Carefully selected kidney donors can expect to live just as long as non-donors do and to experience no significant decline in kidney function,according to a report in The New England Journal of Medicine.
Prior research has supported the safety of kidney donation and that donation has no effect on survival or function of the remaining kidney,lead author Dr Hassan N Ibrahim,from the University of Minnesota,Minneapolis,and colleagues explain. Still,most studies examining this topic have had relatively small sample sizes with only limited follow-up.
To examine long-term safety of kidney donation,Ibrahim’s team analyzed data for 3,698 individuals who donated kidneys from 1963 to 2007. In 255 donors whose surgery was performed in 2003 or later,the researchers assessed the glomerular filtration rate (GFR),albuminuria,hypertension,general health status,and quality of life.
GFR is a measure of kidney function as expressed as the amount of blood filtered through the kidneys per minute,sometimes referred to as creatinine clearance. The normal range is typically 90 to 120 millilitres per minute (mL/min). Rates below 60 mL/min suggest kidney dysfunction and rates below 15 mL/min indicate kidney failure. Albuminuria,or albumin in the urine,is also an indication of kidney dysfunction.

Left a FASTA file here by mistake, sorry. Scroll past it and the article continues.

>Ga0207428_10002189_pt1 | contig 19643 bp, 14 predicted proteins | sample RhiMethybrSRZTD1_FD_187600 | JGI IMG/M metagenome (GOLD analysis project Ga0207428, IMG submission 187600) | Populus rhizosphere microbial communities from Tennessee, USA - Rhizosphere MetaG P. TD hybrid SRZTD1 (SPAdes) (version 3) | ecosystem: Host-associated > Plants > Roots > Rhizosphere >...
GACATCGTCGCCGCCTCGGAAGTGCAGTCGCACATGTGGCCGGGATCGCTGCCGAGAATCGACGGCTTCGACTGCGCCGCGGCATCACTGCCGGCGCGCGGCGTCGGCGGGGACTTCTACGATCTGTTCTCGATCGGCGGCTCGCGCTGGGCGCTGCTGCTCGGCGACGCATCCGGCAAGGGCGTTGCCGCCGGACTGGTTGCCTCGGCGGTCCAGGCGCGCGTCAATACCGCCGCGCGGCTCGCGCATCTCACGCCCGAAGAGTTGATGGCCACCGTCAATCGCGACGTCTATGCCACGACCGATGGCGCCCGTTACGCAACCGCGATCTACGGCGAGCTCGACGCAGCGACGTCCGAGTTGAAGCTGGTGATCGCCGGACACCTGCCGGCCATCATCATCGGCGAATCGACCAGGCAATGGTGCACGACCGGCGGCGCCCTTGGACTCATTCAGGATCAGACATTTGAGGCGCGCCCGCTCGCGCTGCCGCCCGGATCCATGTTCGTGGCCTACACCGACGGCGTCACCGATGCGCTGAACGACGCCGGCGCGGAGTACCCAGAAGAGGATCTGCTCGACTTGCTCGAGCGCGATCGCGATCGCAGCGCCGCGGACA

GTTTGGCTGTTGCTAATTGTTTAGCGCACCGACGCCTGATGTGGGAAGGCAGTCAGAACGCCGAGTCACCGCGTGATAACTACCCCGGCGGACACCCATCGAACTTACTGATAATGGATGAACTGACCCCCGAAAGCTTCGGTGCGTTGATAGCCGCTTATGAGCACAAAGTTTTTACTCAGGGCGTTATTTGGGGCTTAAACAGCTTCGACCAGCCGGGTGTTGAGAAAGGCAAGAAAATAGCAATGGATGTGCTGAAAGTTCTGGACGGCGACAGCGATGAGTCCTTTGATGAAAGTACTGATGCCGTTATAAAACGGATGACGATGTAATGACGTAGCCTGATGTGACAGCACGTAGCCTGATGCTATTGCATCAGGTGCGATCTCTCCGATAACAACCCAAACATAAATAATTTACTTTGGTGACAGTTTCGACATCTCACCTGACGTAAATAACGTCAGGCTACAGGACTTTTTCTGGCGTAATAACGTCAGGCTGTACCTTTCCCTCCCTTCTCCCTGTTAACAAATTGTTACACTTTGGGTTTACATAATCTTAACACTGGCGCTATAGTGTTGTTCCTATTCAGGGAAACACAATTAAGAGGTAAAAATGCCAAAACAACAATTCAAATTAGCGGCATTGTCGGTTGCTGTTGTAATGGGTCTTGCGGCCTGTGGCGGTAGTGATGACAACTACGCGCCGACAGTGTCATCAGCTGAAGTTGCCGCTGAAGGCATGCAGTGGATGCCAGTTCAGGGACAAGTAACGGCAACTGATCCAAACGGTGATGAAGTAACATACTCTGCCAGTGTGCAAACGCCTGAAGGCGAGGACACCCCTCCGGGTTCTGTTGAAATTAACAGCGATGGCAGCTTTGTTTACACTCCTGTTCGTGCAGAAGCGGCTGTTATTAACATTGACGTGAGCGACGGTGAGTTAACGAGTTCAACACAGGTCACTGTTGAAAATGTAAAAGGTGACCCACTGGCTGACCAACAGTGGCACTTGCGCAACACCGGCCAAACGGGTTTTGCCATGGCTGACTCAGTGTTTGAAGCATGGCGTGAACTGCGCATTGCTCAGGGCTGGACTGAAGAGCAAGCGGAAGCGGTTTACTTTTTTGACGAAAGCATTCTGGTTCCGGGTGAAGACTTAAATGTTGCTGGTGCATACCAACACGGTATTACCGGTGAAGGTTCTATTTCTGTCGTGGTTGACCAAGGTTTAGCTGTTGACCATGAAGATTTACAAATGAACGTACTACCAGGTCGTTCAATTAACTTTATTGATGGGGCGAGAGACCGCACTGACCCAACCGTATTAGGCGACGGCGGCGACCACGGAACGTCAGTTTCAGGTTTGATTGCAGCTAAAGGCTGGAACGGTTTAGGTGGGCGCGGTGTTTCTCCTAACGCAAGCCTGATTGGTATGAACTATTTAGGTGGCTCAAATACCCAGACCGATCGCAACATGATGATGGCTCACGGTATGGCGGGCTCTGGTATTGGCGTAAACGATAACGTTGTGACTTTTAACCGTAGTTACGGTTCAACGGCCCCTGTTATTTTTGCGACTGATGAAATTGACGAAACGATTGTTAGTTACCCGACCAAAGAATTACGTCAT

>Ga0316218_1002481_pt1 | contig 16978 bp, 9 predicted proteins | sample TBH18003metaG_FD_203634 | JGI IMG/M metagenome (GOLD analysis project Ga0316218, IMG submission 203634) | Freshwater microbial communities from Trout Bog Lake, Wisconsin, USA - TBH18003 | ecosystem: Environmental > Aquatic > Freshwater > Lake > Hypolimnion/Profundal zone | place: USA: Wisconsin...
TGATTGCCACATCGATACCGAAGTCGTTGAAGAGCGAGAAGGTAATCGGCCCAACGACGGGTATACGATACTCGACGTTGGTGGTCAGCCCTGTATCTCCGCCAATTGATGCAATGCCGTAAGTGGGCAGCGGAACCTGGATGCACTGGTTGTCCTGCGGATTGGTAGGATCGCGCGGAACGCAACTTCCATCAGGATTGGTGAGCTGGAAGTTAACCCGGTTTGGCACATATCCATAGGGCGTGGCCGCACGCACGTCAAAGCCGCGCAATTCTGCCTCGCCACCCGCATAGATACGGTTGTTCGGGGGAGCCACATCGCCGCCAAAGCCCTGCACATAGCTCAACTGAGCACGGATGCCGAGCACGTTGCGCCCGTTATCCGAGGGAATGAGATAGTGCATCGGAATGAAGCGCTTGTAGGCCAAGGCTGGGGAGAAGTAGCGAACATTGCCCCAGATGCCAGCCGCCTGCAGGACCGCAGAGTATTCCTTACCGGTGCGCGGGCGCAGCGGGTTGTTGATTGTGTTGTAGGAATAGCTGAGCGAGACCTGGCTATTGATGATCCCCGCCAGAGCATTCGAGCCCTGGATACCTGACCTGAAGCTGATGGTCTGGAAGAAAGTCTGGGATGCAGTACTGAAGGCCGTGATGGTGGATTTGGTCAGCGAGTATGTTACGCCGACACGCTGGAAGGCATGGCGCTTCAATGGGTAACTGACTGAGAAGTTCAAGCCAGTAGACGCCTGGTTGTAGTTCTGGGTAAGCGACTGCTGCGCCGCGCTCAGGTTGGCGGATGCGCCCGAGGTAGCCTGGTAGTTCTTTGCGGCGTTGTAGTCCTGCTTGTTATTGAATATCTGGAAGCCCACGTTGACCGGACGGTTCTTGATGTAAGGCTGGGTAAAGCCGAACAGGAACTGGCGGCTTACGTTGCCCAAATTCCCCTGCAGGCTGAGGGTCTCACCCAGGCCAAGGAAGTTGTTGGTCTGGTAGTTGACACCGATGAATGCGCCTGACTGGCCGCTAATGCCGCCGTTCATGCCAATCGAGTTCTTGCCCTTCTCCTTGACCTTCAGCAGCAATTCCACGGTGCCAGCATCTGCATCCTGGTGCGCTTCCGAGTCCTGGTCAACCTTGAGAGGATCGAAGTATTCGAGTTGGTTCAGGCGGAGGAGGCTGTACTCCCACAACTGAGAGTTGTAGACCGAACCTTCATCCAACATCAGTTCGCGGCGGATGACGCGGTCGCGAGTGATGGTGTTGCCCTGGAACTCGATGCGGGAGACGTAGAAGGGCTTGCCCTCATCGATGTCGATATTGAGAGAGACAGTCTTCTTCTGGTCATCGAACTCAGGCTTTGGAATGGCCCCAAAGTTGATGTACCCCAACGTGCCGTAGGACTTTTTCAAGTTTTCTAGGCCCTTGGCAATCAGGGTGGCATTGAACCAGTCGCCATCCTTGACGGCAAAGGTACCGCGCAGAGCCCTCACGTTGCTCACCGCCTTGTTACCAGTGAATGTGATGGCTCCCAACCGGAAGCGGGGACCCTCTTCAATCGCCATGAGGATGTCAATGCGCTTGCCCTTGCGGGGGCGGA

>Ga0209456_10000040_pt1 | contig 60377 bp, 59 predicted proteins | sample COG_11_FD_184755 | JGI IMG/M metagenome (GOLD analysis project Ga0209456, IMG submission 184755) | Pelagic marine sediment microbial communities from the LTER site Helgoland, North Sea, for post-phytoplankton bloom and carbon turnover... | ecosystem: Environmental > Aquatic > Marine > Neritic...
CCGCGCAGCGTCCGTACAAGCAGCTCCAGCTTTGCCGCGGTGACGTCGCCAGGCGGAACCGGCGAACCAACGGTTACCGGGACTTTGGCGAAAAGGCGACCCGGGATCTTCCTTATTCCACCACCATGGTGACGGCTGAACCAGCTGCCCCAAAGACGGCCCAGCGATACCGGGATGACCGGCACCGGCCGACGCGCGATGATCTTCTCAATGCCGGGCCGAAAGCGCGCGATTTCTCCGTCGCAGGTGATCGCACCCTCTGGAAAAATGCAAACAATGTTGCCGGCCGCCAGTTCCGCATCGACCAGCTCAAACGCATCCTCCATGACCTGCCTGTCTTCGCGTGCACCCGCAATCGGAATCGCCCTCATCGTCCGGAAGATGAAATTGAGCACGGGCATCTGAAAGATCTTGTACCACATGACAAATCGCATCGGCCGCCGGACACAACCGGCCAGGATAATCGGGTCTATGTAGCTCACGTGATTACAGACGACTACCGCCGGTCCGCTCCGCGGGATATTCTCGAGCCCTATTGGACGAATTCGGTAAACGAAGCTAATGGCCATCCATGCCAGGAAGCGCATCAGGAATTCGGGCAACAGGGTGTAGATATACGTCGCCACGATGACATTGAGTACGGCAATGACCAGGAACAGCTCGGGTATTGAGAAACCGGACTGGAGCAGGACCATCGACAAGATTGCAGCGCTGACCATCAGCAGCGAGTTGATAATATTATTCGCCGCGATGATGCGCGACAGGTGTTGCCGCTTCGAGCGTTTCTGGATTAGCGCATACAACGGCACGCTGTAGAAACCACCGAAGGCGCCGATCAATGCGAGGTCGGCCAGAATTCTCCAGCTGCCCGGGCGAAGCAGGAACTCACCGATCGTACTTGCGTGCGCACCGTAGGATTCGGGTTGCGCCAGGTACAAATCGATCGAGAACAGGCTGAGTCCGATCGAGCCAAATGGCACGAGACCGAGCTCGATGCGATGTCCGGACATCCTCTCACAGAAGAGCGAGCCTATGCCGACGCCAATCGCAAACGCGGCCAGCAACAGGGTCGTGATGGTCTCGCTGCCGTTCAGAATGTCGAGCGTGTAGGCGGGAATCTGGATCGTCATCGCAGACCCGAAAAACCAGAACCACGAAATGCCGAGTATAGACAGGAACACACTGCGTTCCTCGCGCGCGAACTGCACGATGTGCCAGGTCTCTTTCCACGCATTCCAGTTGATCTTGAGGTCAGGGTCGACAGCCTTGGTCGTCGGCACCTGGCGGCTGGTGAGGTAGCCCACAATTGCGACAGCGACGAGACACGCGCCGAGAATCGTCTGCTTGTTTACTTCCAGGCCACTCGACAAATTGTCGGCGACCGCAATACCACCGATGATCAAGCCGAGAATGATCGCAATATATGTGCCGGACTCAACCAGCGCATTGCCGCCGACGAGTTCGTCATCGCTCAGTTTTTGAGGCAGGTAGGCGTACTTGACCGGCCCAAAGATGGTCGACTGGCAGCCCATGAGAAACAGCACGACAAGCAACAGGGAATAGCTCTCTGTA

No significant difference in survival was noted between donors and age-matched controls,the report indicates. Moreover,end-stage kidney disease was actually more common in controls than in donors: 268 vs. 180 cases per million per year.
During an average follow-up period of 12.2 years,85.5 percent of the subjects in a subgroup analysis had a GFR of at least 60 mL/min/1.73 m of body-surface area. Hypertension and albuminuria were seen in 32.1 percent and 12.7 percent of subjects,respectively.
Older age and higher body mass index were predictive of hypertension and a reduced GFR on long-term follow-up. By contrast,a longer time since donation did not correlate with reduced GFR or hypertension,although it was linked with a decrease in albuminuria.
Quality of life was not adversely affected by donation and,in fact,donors usually had scores that were better than those in the general population. Having more than one illness occurred with comparable frequency in the donor and general populations.
Noting that the donors studied were relatively young and mostly white,editorialists Dr Jane C Tan and Dr Glenn M Chertow from Stanford University School of Medicine,Palo Alto,comment that further studies are needed to determine if the findings are applicable to older and non-white donors. Still,data from the current study “could encourage the expansion of the donor pool,but cautious optimism is warranted.”
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